Valley principal writes swan song

With rosy cheeks, curly blonde hair and a fresh, chic attitude, Cris Etchegoyhen seems too young to retire. But the 50-year-old Douglas County educator says she's been planning retirement for a while.

"I keep thinking of all the things I haven't done, that aren't done," she said. "But I always thought I'd retire around 50."

Principal Etchegoyhen was in her office at Gardnerville Elementary School on Monday. After 27 years with the Douglas County School District, she said it's simply time to move on.

"Jacques (Etchegoyhen's husband and high school sweetheart) also weighed in on the final decision."

"Gardnerville Elementary School is an amazing family. Everyone is willing to go the extra mile and stick up for each other. It was a great place before I came and will continue to be great after I leave," she said.

"We graduated from Douglas High School in 1976, and we went to college together at UC Davis," she said.

As an undergraduate, Etchegoyhen studied everything from nursing to engineering, but it wasn't until she got a gig teaching Latin at a Davis high school that she found her true calling.

"My Latin professor found me the job," she said. "I didn't have any teaching credentials, so I was under the direct supervision of the principal."

Etchegoyhen enjoyed teaching so much she began taking education classes. After graduating in 1981, the couple moved back to Gardnerville. Jacques got a job with Mack Land Cattle, and Cris became a playground aide at Carson Valley Middle School.

"I worked on getting my Nevada teaching credentials," she said.

For a while, Etchegoyhen oversaw the CVMS detention program.

"That was the flip side of the coin from teaching high school Latin," she said. "It was a lot of supervision and tutoring."

The following year, Etchegoyhen student taught at Douglas High School under Keith Roman, now a school board member. She then taught English at the school for four years.

"Teaching high school kids was so cool," she said. "Because they'd make all these intellectual connections and discuss the big ideas."

In 1988, Etchegoyhen filled a vacancy at the professional development center in the basement of the district office in Minden. For eight years, she taught teachers about teaching.

"It was a neat experience; I got to work in all the schools and in every grade level," she said. "I knew every teacher in the district."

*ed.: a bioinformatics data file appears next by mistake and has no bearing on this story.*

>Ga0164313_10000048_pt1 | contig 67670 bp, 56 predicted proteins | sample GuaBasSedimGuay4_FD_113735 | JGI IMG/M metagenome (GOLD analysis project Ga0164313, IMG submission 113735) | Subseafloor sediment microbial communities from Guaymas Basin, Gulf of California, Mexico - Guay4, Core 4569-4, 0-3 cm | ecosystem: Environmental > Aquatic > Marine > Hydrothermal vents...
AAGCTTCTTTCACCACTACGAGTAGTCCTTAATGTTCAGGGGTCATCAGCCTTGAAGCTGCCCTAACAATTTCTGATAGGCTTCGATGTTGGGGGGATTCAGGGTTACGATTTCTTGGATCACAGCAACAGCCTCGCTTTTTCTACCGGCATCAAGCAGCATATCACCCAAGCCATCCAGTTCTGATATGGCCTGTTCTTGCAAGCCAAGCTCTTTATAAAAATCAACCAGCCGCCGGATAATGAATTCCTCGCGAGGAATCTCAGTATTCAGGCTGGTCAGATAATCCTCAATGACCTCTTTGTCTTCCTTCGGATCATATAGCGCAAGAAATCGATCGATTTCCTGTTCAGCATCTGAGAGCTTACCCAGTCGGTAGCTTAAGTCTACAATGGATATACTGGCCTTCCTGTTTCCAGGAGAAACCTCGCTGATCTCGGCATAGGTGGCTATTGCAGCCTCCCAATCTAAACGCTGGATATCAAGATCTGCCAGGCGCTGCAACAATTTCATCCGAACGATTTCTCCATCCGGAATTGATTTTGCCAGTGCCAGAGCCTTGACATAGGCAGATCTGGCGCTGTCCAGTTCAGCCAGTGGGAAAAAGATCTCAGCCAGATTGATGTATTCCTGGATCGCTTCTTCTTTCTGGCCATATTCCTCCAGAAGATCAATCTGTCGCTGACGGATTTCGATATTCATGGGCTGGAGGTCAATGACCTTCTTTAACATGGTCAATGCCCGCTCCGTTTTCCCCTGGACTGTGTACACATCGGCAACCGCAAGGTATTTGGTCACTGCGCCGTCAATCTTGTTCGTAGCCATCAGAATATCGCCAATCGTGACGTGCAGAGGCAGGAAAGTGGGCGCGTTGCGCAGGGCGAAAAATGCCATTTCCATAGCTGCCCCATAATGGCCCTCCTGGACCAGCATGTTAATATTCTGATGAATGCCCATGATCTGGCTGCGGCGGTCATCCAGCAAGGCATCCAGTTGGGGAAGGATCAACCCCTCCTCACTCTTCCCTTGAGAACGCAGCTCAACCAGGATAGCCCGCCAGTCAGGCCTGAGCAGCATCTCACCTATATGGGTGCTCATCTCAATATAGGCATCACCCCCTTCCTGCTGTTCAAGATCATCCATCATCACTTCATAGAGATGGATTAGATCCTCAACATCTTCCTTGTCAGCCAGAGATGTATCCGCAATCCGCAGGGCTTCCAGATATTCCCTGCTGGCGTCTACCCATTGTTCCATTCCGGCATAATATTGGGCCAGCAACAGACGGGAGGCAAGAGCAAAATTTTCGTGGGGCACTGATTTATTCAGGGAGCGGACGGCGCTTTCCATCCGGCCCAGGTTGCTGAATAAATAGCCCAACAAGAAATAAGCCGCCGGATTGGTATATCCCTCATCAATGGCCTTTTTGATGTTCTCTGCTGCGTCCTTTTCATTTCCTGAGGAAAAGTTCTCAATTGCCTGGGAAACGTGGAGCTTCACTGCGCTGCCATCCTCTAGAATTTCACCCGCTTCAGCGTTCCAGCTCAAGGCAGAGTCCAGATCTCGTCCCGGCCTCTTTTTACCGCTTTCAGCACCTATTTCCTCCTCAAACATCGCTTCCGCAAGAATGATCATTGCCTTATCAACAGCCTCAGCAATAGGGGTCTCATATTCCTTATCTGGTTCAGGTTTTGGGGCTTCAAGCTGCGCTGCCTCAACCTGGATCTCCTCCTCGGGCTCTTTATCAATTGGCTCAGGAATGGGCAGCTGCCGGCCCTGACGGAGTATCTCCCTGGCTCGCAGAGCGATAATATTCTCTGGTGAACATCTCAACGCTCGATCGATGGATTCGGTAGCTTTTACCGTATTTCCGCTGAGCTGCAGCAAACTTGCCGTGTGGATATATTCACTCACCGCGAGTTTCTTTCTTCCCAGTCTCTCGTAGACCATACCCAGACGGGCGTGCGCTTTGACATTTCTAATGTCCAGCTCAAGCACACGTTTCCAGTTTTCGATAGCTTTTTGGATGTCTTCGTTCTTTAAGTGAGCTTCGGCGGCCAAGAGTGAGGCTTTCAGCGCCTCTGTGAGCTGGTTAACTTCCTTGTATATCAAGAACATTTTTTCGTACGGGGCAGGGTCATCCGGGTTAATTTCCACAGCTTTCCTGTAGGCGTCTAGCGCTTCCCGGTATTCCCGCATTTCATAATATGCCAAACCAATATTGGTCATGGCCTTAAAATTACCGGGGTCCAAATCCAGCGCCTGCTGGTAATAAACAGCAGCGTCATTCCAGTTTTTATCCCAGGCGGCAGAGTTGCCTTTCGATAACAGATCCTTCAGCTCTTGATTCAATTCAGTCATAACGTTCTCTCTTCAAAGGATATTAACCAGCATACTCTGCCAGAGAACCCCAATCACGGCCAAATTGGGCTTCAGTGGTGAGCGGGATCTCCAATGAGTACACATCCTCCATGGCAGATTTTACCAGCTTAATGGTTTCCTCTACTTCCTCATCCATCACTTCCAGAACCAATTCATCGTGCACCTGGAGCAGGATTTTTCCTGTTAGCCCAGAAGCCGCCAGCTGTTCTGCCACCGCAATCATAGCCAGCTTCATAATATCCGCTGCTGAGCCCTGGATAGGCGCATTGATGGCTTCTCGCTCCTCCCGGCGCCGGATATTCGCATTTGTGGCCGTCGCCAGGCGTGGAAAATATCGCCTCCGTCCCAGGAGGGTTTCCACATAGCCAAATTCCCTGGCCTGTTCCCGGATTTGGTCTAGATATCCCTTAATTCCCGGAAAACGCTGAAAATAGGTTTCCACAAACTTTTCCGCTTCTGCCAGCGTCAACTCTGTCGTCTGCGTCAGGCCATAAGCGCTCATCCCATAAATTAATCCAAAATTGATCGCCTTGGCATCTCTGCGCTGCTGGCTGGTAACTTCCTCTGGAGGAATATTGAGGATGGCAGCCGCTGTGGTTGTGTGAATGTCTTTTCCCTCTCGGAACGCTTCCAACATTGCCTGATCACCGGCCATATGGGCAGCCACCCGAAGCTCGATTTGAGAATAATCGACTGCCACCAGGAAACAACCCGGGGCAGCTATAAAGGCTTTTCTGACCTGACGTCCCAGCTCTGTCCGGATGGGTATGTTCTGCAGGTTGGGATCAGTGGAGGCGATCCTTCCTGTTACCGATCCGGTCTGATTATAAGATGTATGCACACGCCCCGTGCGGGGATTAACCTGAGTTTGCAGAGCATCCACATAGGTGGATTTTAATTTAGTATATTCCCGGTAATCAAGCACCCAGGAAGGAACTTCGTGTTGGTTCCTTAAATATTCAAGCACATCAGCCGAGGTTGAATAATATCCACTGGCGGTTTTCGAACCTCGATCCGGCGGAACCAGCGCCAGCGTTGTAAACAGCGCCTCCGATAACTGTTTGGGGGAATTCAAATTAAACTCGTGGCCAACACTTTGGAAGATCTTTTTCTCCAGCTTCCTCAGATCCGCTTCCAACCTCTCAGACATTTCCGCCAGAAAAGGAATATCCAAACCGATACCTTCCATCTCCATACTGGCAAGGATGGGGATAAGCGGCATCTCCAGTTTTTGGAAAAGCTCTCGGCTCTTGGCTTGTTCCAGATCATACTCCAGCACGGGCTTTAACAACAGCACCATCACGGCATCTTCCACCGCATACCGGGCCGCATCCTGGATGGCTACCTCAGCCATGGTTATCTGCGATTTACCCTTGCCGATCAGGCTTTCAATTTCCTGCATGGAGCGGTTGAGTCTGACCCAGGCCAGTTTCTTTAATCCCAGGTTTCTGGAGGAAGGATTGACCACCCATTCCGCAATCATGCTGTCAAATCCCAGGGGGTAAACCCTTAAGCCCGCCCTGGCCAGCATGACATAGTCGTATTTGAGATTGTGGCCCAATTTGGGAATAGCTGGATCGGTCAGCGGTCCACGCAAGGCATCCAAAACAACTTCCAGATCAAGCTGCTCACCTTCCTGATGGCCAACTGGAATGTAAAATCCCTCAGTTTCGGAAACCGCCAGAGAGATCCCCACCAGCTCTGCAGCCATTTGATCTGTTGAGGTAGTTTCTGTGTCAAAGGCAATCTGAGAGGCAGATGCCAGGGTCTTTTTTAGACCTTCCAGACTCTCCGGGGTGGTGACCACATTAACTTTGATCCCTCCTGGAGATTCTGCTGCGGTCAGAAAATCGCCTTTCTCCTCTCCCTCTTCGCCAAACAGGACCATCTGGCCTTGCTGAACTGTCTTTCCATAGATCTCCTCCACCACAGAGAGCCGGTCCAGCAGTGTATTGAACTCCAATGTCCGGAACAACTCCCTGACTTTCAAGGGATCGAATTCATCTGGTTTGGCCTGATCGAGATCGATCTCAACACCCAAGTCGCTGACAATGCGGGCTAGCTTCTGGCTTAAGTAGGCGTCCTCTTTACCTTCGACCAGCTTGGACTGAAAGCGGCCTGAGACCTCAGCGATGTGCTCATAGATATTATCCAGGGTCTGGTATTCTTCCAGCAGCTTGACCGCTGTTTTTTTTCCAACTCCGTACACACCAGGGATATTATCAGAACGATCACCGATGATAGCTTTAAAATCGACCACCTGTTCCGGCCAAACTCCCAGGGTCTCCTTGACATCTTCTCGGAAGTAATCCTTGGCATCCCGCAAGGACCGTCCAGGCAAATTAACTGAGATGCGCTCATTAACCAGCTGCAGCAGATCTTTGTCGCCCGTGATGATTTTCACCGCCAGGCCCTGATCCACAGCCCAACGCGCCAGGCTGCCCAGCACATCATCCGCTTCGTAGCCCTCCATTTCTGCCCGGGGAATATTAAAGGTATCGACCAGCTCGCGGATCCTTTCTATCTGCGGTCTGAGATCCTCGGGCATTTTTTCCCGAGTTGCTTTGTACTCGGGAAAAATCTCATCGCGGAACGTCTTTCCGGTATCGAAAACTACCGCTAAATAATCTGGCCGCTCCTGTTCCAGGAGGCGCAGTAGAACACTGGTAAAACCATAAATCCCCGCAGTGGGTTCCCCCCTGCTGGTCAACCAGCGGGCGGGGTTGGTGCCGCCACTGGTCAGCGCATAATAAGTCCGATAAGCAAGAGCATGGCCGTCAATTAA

In 1996, Etchegoyhen completed a master's degree in education leadership. After a brief stint as a vice principal, she became the school district's curriculum coordinator.

"It was right when we started developing competencies, before No Child Left Behind, when there was nothing coming down from the federal government," she said. "I brought the idea of 'critical content' to Douglas County. I worked with teams of teachers to find common, critical things students should learn in each grade."

In 2002, Etchegoyhen brought all of her experience to Gardnerville Elementary School as its principal. She said both her husband and son had attended Carson Valley's oldest school, and that it was her turn.

"It was what I wanted," she said. "A chance to work with kids and teachers and bring everything I had learned together in one place."

Etchegoyhen said her biggest achievement was developing critical content standards and seeing their implementation in the classroom.

"It's not perfect," she said. "Sometimes the surface things are the hardest, fitting it all in, prioritizing."

Etchegoyhen said she plans on traveling, spending time with her grandchildren and exploring new career paths.

"I can't sit around and do nothing," she said. "I'll probably keep my finger in the education pie. I may volunteer for organizations that help the community."

Etchegoyhen said she'll miss the people she works with most.

"People are always the most important thing," she said. "It's the hardest thing saying you're retiring. There's no real end point. Every year brings a new class, and that's life."


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